Basically: A tangled and witty tale of criminals in London.
After weirdly stumbling by directing Disney’s Aladdin live-action and a King Arthur adaptation, Guy Ritchie is back in his wheelhouse; doing what he does best. The Gentlemen is a stylized caper with that real British “English” english being spoken on screen. I didn’t know how much I missed this Guy Ritchie until about halfway into this movie. While he did put a lot of his aesthetic into his King Arthur it was still not him. The last time we got to see his style properly was in RocknRolla (a modern classic, I’ll fight people over it).
In this tale Mickey Pearson (Matthew McConaughey) is an American in England who’s made a marijuana empire worth hundreds of millions of dollars. Now he wants out and that puts a target on his head. The setup is given to us by private investigator Fletcher (Hugh Grant) who is trying to blackmail Mickey’s right hand man Raymond (Charlie Hunnam). (Okay, there is way more to the story but trying to explain it would spin a web more tangled than Spider-Man’s.)
Photo by Christopher Raphael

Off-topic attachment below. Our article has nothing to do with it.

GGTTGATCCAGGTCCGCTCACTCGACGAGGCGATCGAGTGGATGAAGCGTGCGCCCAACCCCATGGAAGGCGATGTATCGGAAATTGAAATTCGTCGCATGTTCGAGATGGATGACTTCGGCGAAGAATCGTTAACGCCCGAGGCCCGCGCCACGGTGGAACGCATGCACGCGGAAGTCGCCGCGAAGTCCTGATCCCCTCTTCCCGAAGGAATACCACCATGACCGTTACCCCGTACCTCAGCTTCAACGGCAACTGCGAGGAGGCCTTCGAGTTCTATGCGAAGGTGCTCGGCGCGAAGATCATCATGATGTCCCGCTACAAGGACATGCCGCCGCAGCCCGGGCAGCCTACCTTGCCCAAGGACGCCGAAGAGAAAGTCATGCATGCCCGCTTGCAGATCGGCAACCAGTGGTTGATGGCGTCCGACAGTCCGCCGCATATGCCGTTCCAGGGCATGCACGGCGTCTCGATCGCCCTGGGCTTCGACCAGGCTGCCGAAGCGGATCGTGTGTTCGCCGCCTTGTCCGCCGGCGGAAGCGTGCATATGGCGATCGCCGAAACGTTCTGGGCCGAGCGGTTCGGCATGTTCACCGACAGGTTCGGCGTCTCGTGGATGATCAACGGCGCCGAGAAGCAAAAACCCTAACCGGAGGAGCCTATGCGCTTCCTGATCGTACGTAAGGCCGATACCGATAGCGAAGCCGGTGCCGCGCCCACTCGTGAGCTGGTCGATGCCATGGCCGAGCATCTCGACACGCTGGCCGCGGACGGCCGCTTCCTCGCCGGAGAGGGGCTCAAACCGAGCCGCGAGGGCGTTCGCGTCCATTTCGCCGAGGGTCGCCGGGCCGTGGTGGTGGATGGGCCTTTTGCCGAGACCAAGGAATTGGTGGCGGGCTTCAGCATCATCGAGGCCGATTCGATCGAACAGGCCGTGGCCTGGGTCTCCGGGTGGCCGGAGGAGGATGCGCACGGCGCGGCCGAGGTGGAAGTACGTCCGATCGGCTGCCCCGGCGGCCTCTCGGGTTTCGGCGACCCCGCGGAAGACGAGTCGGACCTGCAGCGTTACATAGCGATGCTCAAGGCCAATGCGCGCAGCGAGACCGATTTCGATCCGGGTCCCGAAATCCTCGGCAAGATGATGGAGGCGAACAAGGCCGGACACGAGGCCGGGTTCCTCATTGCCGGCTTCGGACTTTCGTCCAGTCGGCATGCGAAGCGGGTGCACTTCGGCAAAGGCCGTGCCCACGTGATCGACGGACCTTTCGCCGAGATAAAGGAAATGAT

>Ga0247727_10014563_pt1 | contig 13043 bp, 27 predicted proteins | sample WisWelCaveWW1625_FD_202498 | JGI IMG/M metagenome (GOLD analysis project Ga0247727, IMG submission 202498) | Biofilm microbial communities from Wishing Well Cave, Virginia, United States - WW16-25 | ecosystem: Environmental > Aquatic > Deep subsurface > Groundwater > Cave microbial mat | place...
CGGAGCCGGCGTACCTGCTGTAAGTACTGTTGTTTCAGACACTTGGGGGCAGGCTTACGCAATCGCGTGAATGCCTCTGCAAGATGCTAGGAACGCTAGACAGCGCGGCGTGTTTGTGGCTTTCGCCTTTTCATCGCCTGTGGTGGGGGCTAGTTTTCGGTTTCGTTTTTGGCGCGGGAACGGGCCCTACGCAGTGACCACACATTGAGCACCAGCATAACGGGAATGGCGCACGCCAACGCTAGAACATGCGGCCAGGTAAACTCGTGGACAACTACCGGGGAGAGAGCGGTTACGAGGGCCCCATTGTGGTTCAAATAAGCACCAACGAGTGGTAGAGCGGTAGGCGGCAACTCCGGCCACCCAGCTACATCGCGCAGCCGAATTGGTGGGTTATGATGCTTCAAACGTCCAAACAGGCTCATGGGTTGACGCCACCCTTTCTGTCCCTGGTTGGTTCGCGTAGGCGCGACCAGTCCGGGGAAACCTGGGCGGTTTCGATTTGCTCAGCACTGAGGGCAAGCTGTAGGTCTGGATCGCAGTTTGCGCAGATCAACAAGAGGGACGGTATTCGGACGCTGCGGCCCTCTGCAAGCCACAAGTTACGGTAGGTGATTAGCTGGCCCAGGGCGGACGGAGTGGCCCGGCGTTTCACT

The cast is on their A-game. Hugh Grant gives a performance that is unlike what you’d expect from him. Seeing him delight in acting this way is a joy to watch. Jeremy Strong’s performance is also great as Mathew Berger, a businessman who’s interested in Mickey’s business. Strong joyfully chews up the scenery with so much ham (but it’s good hamming up). Colin Ferrell rounds out the big-name cast as a man only known as the Coach. He’s a character that’s hilarious and lovable yet will leave you scratching your head, wondering how he fits until the end. It’s fun to see Ferrell play a man who is not the handsome focus or the dashing bad guy. Henry Golding, by the way, gets to be the dashing bad guy which is completely against his type of cool and calm gentleman. The rough and rowdy gangster is a good look for him and I want to see more.
The only real issue I had with The Gentlemen is the color grading and lighting. The film feels a bit too muted on the screen. It could be the theater I saw it in but I don’t think so. Overall the use of music and the editing was very good. The story doesn’t lose you and it’s never jarring, even when it jumps from one thing to the next. There are some great laughs but it might confuse people who are not used to Ritchie’s crime efforts. However the Ritchie stalwarts from the 90s will feel right at home. If he stays with these types of movies we are back in business. January is starting pretty well this year and Ritchie is part of the reason why.
In the End: The Gentlemen is a return to form for Guy Ritchie.